57 Industry Case Studies Denmark Agriculture Machinery Building Maintenance Services Consultancy Engineering Dairy Products Food Additives Furniture Pharmaceuticals Specialty Electronics Telecommunications Equipment Waste Treatment Equipment Germany Automobiles Chemicals Cutlery Eyeglass Frames Harvesting/Threshing Combines Optical Instruments Packaging, Bottling Equipment Pens and Pencils Printing Presses Rubber, Plastic Working Machinery X-ray Equipment Italy Ceramic Tiles Dance Club and Theater Equipment Domestic Appliances Engineering/Construction Factory Automation Equipment Footwear Packaging and Filling Equipment Ski Boots Wool Fabrics Japan Air Conditioning Machinery Home Audio Equipment Car Audio Equipment Carbon Fibers Continuous Synthetic Weaves Facsimile Equipment Forklift Trucks Microwave and Satellite Communications Equip. Musical Instruments Optical Elements and Instruments Robotics Semiconductors Sewing Machines Shipbuilding Tires for Trucks and Buses Trucks Typewriters Videocassette Recorders Watches Korea Apparel Automobiles Construction Footwear Pianos Semiconductors Shipbuilding Steel Travel Goods Video and Audio Recording Tape Wigs Singapore Airlines Apparel Beverages Ship Repair Trading Sweden Car Carriers Communication Products Environment Control Equipment Heavy Trucks Mining Equipment Newsprint Refrigerated Shipping Rock Drills Semihard Wood Flooring Teller-operated Cash Dispensers Switzerland Banking Chocolate Confectionery Dyestuffs Fire Protection Equipment Freight Forwarding Hearing Aids Heating Controls Insurance Marine Engineers Paper Product Mfg. Equipment Pharmaceuticals Surveying Equipment Textile Machinery Trading Watches United States Advertising Agricultural Chemicals Commercial Aircraft Commercial Refrigeration and Air-Conditioning Computer Software Construction Equipment Detergents Engineering and Construction Motion Pictures Patient Monitoring Equipment Syringes Waste Management Services

58 US Industries Advertising Agricultural Chemicals Commercial Aircraft Commercial Refrigeration and Air-Conditioning Computer Software Construction Equipment Detergents Engineering and Construction Motion Pictures Patient Monitoring Equipment Syringes Waste Management Services

59 The ways that firms achieve and sustain competitive advantage in global industries provide the necessary foundation for understanding the role of the home nation in the process.

60 Firm Strategy, Structure and Rivalry Factor Conditions Demand Conditions Related and Supporting Industries Diamond of National Advantage Chance Government

61 Natural Resources Labor Pool Interest Rates and Currency Value Economies of Scale Competitive Success Is Not the Direct Result of:... Traditional Economic Thinking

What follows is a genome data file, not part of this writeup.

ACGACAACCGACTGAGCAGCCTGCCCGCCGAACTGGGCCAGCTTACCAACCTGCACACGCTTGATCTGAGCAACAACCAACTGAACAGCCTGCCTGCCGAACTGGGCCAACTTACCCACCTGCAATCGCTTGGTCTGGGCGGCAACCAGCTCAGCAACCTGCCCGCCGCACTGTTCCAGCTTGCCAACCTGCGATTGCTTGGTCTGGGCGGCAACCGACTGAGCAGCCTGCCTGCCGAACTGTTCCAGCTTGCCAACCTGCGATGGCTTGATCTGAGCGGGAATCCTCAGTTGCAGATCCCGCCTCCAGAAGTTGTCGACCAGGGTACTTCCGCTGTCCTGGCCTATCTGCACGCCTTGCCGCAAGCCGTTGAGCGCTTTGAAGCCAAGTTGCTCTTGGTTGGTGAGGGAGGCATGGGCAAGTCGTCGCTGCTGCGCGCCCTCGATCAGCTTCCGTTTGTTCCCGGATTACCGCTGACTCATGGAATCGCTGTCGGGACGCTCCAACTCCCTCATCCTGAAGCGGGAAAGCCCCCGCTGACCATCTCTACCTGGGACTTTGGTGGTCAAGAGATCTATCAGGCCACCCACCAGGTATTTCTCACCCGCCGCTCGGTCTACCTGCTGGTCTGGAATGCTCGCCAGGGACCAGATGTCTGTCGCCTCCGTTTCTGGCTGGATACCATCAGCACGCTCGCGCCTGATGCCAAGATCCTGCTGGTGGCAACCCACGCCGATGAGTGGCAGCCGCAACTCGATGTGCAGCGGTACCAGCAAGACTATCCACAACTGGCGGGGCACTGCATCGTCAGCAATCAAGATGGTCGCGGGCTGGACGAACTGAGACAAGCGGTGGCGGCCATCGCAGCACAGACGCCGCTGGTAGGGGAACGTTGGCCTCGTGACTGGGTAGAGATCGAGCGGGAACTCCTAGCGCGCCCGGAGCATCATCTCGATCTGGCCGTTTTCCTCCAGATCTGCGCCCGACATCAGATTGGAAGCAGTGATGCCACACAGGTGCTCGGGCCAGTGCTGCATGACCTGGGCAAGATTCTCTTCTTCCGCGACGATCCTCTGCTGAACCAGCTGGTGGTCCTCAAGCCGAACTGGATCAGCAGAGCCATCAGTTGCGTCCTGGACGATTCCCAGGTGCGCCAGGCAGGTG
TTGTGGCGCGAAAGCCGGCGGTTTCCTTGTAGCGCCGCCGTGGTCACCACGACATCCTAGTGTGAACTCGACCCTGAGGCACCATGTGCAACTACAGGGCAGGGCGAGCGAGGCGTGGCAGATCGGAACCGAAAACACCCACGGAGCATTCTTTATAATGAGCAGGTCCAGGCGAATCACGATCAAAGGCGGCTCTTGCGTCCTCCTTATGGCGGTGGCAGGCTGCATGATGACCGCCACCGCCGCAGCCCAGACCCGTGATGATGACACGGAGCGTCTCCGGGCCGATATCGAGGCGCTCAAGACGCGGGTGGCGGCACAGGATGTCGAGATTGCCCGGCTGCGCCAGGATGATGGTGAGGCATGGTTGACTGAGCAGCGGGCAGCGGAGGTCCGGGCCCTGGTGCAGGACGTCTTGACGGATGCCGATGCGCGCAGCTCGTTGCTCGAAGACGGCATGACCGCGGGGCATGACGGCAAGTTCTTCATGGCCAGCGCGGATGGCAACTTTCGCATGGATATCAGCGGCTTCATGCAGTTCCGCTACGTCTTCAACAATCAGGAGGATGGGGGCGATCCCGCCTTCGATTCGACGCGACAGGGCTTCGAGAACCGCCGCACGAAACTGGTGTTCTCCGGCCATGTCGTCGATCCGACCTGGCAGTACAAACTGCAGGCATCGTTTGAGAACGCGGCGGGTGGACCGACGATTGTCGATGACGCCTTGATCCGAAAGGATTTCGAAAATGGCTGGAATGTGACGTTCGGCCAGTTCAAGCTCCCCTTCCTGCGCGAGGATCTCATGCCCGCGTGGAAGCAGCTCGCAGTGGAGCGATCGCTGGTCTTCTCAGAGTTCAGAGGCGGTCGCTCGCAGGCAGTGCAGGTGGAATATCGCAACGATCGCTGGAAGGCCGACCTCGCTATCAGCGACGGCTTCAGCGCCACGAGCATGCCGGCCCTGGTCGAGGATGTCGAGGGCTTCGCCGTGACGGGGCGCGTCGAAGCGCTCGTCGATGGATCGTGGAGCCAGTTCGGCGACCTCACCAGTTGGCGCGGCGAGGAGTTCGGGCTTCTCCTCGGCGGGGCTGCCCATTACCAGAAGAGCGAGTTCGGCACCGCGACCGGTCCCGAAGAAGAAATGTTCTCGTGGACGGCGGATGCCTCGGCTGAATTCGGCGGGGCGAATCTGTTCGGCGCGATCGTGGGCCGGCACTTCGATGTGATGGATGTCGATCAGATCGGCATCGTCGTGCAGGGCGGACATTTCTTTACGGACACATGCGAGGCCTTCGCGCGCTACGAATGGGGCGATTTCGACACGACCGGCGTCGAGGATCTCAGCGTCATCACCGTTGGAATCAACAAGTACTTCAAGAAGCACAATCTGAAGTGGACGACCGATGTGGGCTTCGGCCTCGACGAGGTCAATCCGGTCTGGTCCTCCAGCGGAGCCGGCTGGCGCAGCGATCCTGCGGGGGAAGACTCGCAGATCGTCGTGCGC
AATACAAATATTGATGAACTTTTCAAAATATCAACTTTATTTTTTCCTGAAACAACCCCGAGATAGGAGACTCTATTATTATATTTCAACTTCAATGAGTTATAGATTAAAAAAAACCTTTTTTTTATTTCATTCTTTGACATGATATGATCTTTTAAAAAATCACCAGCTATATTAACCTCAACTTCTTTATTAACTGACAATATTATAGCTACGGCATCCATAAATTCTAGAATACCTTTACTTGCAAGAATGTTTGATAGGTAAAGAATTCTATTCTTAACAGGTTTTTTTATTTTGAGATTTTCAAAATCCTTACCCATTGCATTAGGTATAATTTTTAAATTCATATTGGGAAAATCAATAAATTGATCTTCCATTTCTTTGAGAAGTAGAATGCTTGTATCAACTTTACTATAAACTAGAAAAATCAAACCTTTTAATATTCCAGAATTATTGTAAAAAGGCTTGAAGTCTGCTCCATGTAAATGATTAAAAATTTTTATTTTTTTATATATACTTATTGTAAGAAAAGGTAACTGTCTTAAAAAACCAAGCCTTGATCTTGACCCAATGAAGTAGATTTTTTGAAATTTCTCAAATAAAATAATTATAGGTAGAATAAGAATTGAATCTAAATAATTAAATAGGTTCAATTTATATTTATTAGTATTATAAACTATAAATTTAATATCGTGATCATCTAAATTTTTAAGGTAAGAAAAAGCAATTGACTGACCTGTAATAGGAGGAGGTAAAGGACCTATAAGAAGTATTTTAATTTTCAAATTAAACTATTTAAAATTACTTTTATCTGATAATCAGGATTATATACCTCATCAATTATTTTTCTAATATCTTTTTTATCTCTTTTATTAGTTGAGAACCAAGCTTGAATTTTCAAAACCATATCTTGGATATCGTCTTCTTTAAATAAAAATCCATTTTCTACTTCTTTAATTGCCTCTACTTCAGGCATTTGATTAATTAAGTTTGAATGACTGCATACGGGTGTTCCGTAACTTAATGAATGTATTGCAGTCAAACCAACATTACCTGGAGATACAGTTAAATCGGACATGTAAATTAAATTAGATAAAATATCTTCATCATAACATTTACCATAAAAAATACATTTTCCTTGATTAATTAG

62 The nation’s position in factors of production that are prerequisites to compete in a specific industry. Infrastructure People Skills and Training Factors Unique to a Specific Industry A nation usually does not inherit but creates the most important factors. Factor Conditions

63 Physical Resources: Abundance, quality, accessibility and cost of land, water, minerals, timber, hydroelectric power, etc. Climatic conditions. Location and geographic size. Time zone re: global communication. Factor Conditions

64 Infrastructure: Type, quality, and user cost. Transportation Communication Mail/freight Delivery Health Care Schools Housing Stock...Quality of life--to live and to work. Factor Conditions

65 Capital Resources: (Amount and cost of money) Secured Debt Unsecured Debt Equity and Venture Capital Savings Rate Tax Incentives Fiscal and Monetary Policies Factor Conditions

66 Knowledge Resources: Scientific, technical and market knowledge that pertains to goods and services. Universities Government Research Facilities Private Research Facilities Business and Scientific Literature Market Research Databases Trade Associations Factor Conditions

67 Human, knowledge and capital factors are mobile. Other elements of the diamond are more important to explain international success. Factor Conditions

68 Competitive advantage from factor conditions depends on how effectively and efficiently they are mobilized and deployed in the economy. Therefore

69 The Japanese created and expanded needed factors at a rate far exceeding that of all other nations. Study Conclusion

70 Factor Conditions: US Semiconductor Industry Universities to train engineers and other professional technical employees. Economic space for manufacturing facilities. Good transportation facilities. Good communications system. Access to raw materials. Water.

71 Brazilian Chicken Industry Second largest chicken producer after the US. Two large poultry companies: Perdigao and Sadia. Has factor condition advantages: A large domestic market that allows an economy of scale. A large number of farmers to raise chickens. Cheap, abundant corn and soya for feed.